• Plagiarism of any kind when that plagiarism constitutes less than 10% of the assignment and is a second offense, or when that plagiarism constitutes 10% or more of the assignment.
  • Unauthorized collaboration on or providing answers for homework assignments constituting 10% or more of the assignment, or less than 10% on a second offense.
  • Lying or falsification as described in the policy.
  • Buying, selling, or otherwise obtaining or providing information about an examination not yet administered. Note that an offer or request to obtain information without actual exchange of information is still dishonest and a violation of the academic integrity policy.
  • Substituting for another person or permitting any other person to substitute for oneself to take an examination, quiz, or any other assignment.
  • Any violation of the Academic Integrity Policy in your capstone course, senior seminar, or degree-culminating courses or projects.
  • Submitting altered or falsified data for internships.
  • Altering grades or official records.
  • Falsifying or signing another person’s name on any academically-related college form or document.
  • Sabotaging another student’s work.

Note: For offenses not specifically mentioned in this rubric, faculty members may confer with the Provost and propose a description of the offense and the level of sanctions. The Provost will review the proposed offense and sanction for consistency with existing offenses and sanctions. If a faculty member and the Provost disagree over a particular offense or sanction, the Provost will make the determination with advice and counsel from the College Appeals Committee. In the event of a conflict between a course syllabus and the Academic Integrity Policy, the policy and rubric shall take precedence.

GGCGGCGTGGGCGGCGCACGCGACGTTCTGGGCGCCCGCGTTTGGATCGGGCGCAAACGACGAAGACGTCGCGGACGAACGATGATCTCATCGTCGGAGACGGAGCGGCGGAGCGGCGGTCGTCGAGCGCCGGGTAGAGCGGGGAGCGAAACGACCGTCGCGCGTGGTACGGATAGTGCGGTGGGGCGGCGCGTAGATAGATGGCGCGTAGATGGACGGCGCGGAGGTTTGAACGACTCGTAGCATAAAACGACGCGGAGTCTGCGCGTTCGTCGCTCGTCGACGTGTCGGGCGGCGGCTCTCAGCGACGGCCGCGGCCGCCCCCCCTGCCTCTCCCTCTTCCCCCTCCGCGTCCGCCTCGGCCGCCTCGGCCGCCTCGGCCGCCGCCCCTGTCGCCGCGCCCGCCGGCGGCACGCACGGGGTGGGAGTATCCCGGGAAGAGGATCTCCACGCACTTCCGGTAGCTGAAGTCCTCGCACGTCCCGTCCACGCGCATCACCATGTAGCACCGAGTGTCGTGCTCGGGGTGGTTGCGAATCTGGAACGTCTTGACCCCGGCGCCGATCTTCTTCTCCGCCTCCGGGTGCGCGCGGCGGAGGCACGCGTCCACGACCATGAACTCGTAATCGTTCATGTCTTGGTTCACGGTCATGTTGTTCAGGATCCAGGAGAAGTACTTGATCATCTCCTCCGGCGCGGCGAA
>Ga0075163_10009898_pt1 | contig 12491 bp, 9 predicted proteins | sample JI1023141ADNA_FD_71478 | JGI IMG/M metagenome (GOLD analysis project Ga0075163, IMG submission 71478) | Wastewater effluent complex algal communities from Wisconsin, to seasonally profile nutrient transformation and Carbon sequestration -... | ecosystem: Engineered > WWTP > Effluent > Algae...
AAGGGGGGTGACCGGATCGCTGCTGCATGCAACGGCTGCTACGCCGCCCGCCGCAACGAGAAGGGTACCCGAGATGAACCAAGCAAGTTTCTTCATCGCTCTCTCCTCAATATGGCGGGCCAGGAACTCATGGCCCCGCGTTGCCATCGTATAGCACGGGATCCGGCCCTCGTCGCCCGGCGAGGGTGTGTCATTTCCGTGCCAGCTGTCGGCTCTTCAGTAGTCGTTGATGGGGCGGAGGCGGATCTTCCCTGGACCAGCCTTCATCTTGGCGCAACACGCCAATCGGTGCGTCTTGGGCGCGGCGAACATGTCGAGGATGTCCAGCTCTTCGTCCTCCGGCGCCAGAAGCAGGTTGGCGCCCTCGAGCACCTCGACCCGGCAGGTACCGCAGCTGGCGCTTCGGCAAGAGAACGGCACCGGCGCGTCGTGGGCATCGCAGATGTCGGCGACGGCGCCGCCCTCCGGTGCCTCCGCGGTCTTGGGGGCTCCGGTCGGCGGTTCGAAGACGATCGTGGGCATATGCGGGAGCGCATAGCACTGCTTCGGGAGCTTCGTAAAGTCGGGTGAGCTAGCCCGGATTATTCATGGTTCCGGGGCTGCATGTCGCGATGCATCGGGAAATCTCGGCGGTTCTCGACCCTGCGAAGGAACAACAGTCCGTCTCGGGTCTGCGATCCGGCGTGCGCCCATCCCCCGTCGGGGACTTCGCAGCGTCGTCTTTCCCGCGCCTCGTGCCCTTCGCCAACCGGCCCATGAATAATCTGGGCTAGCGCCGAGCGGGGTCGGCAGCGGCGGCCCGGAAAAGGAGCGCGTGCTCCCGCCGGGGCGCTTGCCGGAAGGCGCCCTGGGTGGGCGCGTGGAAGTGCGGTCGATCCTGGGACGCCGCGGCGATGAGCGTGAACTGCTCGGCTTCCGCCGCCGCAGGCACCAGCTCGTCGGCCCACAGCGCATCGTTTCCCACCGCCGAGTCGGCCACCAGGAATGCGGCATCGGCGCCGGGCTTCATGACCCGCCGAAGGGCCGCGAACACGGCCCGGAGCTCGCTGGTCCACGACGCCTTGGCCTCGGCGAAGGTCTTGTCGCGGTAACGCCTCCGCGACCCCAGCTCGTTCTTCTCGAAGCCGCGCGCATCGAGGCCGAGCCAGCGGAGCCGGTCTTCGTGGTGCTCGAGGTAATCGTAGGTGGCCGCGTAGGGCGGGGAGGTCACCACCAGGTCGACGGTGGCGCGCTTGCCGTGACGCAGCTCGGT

In addition, upon proof by clear and convincing evidence of complicity and pursuant to notice and fair opportunity for a hearing before the College Appeals Committee, offenders not enrolled at the time of the offense, either at the college or in the class where the offense was committed, may be subject to revocation of academic credit, grades, and degrees or other credentials already conferred.

Removal of the ‘X’

After two semesters at the college following the imposition of a penalty with no student conduct or academic integrity infractions, a student may request to have the X removed from the transcript. In order to have the X removed from the transcript, a student should complete the X-Removal Form in the Registrar’s Office (note that the grade of F will remain). Any student qualified to have an X removed, but who transfers or otherwise leaves the college before submitting an X-Removal Form, may do so after leaving the college. The X will automatically be removed from the transcript of any student who graduates from BPC.

Students Rights and Academic Integrity Appeals

What rights do students have?
If an instructor alleges a student’s involvement in academic misconduct, students have the right to a fair process including:

  1. The right to be notified: Students will receive notification of the allegation after an instructor reports it to the Provost. The instructor is not required to notify the student(s) before making this report.